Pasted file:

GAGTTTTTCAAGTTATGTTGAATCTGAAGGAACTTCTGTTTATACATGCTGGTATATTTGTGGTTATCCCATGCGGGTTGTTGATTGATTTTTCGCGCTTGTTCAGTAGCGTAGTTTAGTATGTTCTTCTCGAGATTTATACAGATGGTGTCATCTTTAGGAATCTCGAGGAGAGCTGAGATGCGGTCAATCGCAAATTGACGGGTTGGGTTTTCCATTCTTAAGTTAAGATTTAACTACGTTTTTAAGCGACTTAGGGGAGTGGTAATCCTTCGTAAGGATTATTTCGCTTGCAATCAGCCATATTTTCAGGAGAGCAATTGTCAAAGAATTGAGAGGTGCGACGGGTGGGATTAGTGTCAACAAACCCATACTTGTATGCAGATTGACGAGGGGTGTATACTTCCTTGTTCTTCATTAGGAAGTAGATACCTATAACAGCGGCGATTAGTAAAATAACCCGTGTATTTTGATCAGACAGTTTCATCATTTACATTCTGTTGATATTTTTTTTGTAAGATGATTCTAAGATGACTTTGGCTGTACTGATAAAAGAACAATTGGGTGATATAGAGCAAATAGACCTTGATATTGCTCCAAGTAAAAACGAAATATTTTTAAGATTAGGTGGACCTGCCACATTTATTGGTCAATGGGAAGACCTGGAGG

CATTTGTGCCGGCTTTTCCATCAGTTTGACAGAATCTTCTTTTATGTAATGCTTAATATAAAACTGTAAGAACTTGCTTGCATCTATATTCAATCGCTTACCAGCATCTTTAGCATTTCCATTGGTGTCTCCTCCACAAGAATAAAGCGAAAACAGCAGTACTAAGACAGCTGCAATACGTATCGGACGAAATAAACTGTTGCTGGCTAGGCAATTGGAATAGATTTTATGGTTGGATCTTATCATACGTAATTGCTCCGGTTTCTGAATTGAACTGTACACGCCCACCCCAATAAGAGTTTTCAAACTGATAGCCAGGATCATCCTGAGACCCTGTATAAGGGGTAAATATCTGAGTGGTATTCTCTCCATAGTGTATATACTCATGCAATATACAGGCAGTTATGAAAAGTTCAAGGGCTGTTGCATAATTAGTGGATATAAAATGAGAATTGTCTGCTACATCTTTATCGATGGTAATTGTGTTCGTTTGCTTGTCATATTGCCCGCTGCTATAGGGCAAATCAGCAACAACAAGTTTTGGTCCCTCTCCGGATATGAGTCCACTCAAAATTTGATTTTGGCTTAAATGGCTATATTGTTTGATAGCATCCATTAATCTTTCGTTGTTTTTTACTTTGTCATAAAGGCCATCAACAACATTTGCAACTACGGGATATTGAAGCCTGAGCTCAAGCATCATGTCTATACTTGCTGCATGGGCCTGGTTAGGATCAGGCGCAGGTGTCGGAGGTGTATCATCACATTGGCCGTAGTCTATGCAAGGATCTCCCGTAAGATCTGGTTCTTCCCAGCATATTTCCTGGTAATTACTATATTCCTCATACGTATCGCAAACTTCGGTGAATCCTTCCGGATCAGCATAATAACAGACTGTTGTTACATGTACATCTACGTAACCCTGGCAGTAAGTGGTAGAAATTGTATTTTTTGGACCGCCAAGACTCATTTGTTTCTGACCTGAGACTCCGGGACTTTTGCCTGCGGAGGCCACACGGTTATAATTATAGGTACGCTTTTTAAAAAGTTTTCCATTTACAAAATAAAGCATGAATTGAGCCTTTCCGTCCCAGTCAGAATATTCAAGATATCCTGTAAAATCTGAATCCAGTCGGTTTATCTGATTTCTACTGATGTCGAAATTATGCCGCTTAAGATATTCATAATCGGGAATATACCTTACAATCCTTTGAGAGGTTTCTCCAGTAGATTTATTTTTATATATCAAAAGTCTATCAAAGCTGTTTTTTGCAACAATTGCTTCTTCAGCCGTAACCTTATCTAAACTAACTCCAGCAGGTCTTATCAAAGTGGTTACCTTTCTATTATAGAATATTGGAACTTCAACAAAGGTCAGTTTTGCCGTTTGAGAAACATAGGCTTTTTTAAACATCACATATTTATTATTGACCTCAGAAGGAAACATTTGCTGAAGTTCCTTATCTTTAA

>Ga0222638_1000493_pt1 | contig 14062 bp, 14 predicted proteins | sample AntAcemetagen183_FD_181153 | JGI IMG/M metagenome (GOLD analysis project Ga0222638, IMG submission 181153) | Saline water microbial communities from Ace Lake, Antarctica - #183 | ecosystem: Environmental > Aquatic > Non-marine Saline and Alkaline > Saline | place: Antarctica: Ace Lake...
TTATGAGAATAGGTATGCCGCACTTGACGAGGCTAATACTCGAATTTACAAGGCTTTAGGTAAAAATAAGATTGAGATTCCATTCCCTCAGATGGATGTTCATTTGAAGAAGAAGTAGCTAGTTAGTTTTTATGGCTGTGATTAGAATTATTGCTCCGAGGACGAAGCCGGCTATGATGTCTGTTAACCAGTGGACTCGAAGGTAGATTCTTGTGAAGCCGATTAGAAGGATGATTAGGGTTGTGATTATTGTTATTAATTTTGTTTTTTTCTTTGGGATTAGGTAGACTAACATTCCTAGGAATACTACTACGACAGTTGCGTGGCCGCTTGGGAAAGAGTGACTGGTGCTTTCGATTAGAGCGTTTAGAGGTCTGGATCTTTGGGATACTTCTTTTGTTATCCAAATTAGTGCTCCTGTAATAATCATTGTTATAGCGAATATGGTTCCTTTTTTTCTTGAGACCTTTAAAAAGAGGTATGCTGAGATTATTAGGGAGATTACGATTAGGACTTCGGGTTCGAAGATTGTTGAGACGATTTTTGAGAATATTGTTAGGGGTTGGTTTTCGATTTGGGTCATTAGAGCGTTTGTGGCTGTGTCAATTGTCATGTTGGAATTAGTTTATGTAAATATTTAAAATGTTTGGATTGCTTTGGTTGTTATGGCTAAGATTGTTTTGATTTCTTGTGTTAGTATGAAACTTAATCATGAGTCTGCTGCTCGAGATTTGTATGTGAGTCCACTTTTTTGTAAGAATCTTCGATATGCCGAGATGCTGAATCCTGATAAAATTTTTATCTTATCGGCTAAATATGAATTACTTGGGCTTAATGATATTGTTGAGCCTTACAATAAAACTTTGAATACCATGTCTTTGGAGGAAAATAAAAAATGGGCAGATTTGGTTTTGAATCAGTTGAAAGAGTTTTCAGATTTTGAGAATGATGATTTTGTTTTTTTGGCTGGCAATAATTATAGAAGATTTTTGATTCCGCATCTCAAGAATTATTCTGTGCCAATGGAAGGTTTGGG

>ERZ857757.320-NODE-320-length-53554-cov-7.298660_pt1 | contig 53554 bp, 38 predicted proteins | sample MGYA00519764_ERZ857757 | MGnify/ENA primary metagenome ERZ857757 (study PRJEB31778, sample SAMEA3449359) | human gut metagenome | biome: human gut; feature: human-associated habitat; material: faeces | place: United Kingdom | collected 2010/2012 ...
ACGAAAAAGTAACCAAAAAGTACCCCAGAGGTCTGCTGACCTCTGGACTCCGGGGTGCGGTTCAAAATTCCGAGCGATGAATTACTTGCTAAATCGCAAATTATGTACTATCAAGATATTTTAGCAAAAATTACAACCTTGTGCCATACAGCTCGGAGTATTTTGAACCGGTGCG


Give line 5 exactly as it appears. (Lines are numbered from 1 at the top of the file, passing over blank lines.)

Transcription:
>ERZ857757.320-NODE-320-length-53554-cov-7.298660_pt1 | contig 53554 bp, 38 predicted proteins | sample MGYA00519764_ERZ857757 | MGnify/ENA primary metagenome ERZ857757 (study PRJEB31778, sample SAMEA3449359) | human gut metagenome | biome: human gut; feature: human-associated habitat; material: faeces | place: United Kingdom | collected 2010/2012 ...